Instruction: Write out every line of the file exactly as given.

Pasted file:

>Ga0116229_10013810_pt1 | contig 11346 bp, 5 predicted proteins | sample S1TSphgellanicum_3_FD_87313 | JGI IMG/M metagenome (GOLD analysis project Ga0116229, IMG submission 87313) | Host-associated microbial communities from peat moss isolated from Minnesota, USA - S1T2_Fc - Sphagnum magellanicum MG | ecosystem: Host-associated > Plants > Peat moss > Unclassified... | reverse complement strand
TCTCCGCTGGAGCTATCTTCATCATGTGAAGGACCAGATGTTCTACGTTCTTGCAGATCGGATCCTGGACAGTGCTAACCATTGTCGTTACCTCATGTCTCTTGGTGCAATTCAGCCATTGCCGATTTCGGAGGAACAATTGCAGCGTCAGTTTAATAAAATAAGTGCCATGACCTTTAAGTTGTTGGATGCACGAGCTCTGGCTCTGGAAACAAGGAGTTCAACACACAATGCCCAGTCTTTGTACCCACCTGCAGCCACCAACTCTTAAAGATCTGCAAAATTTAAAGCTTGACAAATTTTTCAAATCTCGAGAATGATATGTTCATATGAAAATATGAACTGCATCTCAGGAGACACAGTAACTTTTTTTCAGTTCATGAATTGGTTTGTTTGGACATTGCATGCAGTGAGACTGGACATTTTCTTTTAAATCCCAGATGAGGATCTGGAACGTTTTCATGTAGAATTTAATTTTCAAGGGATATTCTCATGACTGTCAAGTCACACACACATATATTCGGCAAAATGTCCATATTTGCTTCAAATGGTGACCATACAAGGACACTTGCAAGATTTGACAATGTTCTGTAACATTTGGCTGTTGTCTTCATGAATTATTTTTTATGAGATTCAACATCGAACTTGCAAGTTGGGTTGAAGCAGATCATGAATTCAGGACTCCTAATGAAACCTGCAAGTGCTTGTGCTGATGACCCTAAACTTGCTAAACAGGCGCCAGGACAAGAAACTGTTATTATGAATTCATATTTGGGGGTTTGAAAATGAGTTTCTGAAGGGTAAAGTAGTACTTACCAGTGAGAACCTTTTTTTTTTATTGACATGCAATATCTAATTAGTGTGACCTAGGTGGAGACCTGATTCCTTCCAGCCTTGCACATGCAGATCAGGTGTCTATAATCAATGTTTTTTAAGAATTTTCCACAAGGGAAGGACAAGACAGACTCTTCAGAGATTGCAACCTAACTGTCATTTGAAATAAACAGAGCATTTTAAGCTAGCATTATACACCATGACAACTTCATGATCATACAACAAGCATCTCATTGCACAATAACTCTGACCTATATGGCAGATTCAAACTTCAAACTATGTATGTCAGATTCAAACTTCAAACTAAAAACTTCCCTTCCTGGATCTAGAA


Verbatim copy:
>Ga0116229_10013810_pt1 | contig 11346 bp, 5 predicted proteins | sample S1TSphgellanicum_3_FD_87313 | JGI IMG/M metagenome (GOLD analysis project Ga0116229, IMG submission 87313) | Host-associated microbial communities from peat moss isolated from Minnesota, USA - S1T2_Fc - Sphagnum magellanicum MG | ecosystem: Host-associated > Plants > Peat moss > Unclassified... | reverse complement strand
TCTCCGCTGGAGCTATCTTCATCATGTGAAGGACCAGATGTTCTACGTTCTTGCAGATCGGATCCTGGACAGTGCTAACCATTGTCGTTACCTCATGTCTCTTGGTGCAATTCAGCCATTGCCGATTTCGGAGGAACAATTGCAGCGTCAGTTTAATAAAATAAGTGCCATGACCTTTAAGTTGTTGGATGCACGAGCTCTGGCTCTGGAAACAAGGAGTTCAACACACAATGCCCAGTCTTTGTACCCACCTGCAGCCACCAACTCTTAAAGATCTGCAAAATTTAAAGCTTGACAAATTTTTCAAATCTCGAGAATGATATGTTCATATGAAAATATGAACTGCATCTCAGGAGACACAGTAACTTTTTTTCAGTTCATGAATTGGTTTGTTTGGACATTGCATGCAGTGAGACTGGACATTTTCTTTTAAATCCCAGATGAGGATCTGGAACGTTTTCATGTAGAATTTAATTTTCAAGGGATATTCTCATGACTGTCAAGTCACACACACATATATTCGGCAAAATGTCCATATTTGCTTCAAATGGTGACCATACAAGGACACTTGCAAGATTTGACAATGTTCTGTAACATTTGGCTGTTGTCTTCATGAATTATTTTTTATGAGATTCAACATCGAACTTGCAAGTTGGGTTGAAGCAGATCATGAATTCAGGACTCCTAATGAAACCTGCAAGTGCTTGTGCTGATGACCCTAAACTTGCTAAACAGGCGCCAGGACAAGAAACTGTTATTATGAATTCATATTTGGGGGTTTGAAAATGAGTTTCTGAAGGGTAAAGTAGTACTTACCAGTGAGAACCTTTTTTTTTTATTGACATGCAATATCTAATTAGTGTGACCTAGGTGGAGACCTGATTCCTTCCAGCCTTGCACATGCAGATCAGGTGTCTATAATCAATGTTTTTTAAGAATTTTCCACAAGGGAAGGACAAGACAGACTCTTCAGAGATTGCAACCTAACTGTCATTTGAAATAAACAGAGCATTTTAAGCTAGCATTATACACCATGACAACTTCATGATCATACAACAAGCATCTCATTGCACAATAACTCTGACCTATATGGCAGATTCAAACTTCAAACTATGTATGTCAGATTCAAACTTCAAACTAAAAACTTCCCTTCCTGGATCTAGAA